5. Wear the brand

Displaying a vetted sustainability seal of approval demonstrates your commitment. Getting certified as a B Corporation, for example, shows a company meets “rigorous standards to balance purpose and planet,” joining 2,500 others in the business of everything from accounting to waste management. Although that includes big names such as Patagonia and Danone North America, most B Corporations are a smaller array of retailers, law practices, bakers and beyond.
Less time-consuming ways to commit to a cause include One percent for the planet and Pledge 1%, by which you donate one percent of profits or intangibles, such as employee time. Buying carbon offsets such as Terrapass are another consideration, especially if solar panels don’t fit your budget.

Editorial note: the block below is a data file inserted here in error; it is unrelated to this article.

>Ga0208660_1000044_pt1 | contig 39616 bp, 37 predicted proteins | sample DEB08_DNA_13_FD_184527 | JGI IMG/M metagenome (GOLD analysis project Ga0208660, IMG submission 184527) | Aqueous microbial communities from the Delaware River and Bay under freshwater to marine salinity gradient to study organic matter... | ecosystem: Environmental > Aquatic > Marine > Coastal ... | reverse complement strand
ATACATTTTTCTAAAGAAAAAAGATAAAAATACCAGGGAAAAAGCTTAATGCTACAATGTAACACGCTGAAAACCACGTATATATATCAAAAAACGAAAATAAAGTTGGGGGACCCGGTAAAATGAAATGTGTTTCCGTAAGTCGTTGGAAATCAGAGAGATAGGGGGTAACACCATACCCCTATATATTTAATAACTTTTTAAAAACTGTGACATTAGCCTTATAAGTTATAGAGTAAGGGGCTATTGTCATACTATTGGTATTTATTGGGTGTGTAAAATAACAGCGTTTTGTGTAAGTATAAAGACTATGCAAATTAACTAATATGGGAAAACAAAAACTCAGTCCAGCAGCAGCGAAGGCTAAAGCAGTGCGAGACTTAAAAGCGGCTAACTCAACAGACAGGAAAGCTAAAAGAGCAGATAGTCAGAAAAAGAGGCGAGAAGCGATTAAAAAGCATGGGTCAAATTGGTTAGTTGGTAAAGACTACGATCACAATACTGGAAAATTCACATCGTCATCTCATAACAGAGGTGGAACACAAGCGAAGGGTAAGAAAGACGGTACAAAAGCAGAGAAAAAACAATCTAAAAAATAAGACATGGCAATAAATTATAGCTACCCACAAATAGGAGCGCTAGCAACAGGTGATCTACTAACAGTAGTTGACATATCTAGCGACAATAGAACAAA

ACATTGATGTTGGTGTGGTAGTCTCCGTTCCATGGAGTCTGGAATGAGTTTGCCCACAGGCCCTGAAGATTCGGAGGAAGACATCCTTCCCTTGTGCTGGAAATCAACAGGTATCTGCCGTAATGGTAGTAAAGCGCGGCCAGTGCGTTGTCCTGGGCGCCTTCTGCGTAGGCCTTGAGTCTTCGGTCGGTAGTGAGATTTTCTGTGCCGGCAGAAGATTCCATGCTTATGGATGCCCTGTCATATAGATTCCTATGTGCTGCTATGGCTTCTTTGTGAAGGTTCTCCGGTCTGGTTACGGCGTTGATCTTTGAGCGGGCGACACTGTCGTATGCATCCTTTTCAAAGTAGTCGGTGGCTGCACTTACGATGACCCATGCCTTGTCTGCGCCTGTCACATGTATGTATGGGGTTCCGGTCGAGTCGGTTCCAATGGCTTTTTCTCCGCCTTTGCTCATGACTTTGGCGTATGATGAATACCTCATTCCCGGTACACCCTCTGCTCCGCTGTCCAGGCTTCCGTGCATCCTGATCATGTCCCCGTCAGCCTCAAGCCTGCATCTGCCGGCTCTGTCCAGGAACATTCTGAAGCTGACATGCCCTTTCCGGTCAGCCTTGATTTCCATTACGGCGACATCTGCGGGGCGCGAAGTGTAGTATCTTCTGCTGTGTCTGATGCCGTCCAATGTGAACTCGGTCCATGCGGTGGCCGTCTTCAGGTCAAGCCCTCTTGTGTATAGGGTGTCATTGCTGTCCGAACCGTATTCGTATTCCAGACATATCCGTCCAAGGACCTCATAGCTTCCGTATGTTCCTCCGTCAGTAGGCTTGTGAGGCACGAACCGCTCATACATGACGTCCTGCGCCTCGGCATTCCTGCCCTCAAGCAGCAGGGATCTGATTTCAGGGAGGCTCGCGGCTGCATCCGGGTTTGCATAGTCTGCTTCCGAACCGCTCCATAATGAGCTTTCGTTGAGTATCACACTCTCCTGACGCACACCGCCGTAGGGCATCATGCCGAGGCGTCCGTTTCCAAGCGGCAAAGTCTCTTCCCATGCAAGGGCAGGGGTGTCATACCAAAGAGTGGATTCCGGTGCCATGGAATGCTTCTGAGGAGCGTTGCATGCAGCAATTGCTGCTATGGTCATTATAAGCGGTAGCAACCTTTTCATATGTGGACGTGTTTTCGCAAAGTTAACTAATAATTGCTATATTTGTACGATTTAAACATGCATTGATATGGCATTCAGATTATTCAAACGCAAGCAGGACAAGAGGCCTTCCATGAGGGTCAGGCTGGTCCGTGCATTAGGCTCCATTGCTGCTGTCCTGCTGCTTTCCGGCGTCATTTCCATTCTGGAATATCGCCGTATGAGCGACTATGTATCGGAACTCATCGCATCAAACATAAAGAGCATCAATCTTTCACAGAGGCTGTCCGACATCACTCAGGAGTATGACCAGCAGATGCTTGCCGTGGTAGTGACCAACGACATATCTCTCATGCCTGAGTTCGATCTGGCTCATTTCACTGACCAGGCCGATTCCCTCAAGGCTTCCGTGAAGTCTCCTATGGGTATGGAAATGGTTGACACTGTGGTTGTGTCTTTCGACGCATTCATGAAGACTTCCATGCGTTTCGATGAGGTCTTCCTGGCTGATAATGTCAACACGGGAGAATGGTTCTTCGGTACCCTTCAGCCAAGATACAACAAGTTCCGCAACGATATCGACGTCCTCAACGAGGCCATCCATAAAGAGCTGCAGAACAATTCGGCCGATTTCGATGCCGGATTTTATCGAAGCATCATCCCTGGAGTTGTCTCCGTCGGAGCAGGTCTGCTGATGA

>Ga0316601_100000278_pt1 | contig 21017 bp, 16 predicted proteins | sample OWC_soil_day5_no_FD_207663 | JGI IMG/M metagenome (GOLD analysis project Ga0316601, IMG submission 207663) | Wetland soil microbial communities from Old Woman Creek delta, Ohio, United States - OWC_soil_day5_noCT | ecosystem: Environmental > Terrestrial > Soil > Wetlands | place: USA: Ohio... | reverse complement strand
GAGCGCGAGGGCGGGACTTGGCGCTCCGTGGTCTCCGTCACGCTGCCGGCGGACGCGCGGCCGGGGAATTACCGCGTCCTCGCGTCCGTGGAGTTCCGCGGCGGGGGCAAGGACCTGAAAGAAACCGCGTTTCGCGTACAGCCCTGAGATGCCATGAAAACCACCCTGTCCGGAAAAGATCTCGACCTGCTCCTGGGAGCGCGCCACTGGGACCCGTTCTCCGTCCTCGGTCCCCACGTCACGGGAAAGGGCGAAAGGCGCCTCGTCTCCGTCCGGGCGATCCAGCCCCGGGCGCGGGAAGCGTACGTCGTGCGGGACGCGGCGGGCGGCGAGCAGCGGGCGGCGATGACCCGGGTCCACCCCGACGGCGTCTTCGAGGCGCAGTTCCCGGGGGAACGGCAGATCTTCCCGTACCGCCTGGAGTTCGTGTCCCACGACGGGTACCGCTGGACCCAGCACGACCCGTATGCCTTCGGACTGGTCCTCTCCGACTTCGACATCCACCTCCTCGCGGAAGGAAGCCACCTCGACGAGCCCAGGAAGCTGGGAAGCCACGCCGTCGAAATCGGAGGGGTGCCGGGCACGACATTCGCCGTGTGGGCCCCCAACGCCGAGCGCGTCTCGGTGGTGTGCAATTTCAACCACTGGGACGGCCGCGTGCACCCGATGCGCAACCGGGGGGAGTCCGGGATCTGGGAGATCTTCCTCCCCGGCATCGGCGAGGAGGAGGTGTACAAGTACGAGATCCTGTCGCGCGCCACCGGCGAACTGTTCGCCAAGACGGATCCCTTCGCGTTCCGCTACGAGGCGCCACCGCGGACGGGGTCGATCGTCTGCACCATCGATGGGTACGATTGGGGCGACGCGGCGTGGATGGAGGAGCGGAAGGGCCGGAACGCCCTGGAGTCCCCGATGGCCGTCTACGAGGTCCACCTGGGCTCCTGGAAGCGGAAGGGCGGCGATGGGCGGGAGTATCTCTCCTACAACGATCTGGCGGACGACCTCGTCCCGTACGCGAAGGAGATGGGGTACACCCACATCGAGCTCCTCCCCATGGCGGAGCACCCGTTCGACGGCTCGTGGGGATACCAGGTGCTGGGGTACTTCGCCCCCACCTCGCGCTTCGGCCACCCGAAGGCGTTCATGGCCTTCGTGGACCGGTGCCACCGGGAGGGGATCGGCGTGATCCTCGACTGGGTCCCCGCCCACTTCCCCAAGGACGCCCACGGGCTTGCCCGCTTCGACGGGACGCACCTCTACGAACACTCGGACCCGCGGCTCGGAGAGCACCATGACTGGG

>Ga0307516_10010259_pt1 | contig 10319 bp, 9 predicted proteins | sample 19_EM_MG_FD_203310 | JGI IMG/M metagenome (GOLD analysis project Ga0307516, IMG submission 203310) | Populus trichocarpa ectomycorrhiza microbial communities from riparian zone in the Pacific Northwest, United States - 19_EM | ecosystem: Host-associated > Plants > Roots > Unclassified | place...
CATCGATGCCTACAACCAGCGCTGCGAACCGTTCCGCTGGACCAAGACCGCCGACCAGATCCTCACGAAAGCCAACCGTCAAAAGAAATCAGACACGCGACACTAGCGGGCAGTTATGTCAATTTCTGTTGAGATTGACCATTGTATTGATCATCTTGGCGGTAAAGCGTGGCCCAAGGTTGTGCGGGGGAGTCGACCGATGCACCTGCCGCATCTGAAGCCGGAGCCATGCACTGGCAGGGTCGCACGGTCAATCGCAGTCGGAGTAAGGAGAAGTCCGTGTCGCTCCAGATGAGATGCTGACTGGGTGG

Among the seemingly countless resources and certifications for small businesses, many harness your purchasing power. If you sell consumables, stock Fair Trade-certified items. If you run a bed-and-breakfast, check out Rainforest Alliance certification. It’s a no-brainer to purchase FSC-certified office furniture, or printers and laptops with EnergyStar or EPEAT labeling. Midsize companies may pursue Leadership in Energy and Environmental Design (LEED) validation for their headquarters, but even the smallest office can get hip to biophilic design principles, adding plants and natural light to enhance human well-being.
Sixty-four percent of consumers in major global markets want CEOs rather than government to lead change, as Edelman’s Earned Brand report (PDF) describes. Consumers are calling; make sure your company is listening. It’s never too late to lead on CSR, but it’s even better to be recognized as an early mover.